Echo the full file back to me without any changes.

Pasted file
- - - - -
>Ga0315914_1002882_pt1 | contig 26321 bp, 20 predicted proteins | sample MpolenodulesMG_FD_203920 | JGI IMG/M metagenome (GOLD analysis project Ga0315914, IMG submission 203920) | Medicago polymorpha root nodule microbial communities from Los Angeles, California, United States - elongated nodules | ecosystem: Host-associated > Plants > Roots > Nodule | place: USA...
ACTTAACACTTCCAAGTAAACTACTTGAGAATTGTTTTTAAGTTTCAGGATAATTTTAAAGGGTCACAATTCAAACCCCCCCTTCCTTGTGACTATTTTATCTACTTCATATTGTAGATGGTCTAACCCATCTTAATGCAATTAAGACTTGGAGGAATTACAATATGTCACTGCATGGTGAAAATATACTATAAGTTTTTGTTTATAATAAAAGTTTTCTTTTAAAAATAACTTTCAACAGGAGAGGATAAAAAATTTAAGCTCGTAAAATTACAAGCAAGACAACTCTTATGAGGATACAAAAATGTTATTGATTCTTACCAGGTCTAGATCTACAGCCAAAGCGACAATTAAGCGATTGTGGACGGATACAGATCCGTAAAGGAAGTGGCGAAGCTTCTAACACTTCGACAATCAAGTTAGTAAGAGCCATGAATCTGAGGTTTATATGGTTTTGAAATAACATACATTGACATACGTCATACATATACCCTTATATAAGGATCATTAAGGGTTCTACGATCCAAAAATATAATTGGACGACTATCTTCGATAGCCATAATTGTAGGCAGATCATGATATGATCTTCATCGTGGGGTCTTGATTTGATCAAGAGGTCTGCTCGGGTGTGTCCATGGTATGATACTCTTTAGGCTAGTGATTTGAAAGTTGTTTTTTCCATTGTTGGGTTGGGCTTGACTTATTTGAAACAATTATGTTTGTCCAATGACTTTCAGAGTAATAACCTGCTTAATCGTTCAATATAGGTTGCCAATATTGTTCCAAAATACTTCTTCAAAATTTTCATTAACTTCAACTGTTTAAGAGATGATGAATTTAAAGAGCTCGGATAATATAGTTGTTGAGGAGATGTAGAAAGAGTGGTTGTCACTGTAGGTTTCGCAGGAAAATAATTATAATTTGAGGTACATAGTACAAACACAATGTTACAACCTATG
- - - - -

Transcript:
>Ga0315914_1002882_pt1 | contig 26321 bp, 20 predicted proteins | sample MpolenodulesMG_FD_203920 | JGI IMG/M metagenome (GOLD analysis project Ga0315914, IMG submission 203920) | Medicago polymorpha root nodule microbial communities from Los Angeles, California, United States - elongated nodules | ecosystem: Host-associated > Plants > Roots > Nodule | place: USA...
ACTTAACACTTCCAAGTAAACTACTTGAGAATTGTTTTTAAGTTTCAGGATAATTTTAAAGGGTCACAATTCAAACCCCCCCTTCCTTGTGACTATTTTATCTACTTCATATTGTAGATGGTCTAACCCATCTTAATGCAATTAAGACTTGGAGGAATTACAATATGTCACTGCATGGTGAAAATATACTATAAGTTTTTGTTTATAATAAAAGTTTTCTTTTAAAAATAACTTTCAACAGGAGAGGATAAAAAATTTAAGCTCGTAAAATTACAAGCAAGACAACTCTTATGAGGATACAAAAATGTTATTGATTCTTACCAGGTCTAGATCTACAGCCAAAGCGACAATTAAGCGATTGTGGACGGATACAGATCCGTAAAGGAAGTGGCGAAGCTTCTAACACTTCGACAATCAAGTTAGTAAGAGCCATGAATCTGAGGTTTATATGGTTTTGAAATAACATACATTGACATACGTCATACATATACCCTTATATAAGGATCATTAAGGGTTCTACGATCCAAAAATATAATTGGACGACTATCTTCGATAGCCATAATTGTAGGCAGATCATGATATGATCTTCATCGTGGGGTCTTGATTTGATCAAGAGGTCTGCTCGGGTGTGTCCATGGTATGATACTCTTTAGGCTAGTGATTTGAAAGTTGTTTTTTCCATTGTTGGGTTGGGCTTGACTTATTTGAAACAATTATGTTTGTCCAATGACTTTCAGAGTAATAACCTGCTTAATCGTTCAATATAGGTTGCCAATATTGTTCCAAAATACTTCTTCAAAATTTTCATTAACTTCAACTGTTTAAGAGATGATGAATTTAAAGAGCTCGGATAATATAGTTGTTGAGGAGATGTAGAAAGAGTGGTTGTCACTGTAGGTTTCGCAGGAAAATAATTATAATTTGAGGTACATAGTACAAACACAATGTTACAACCTATG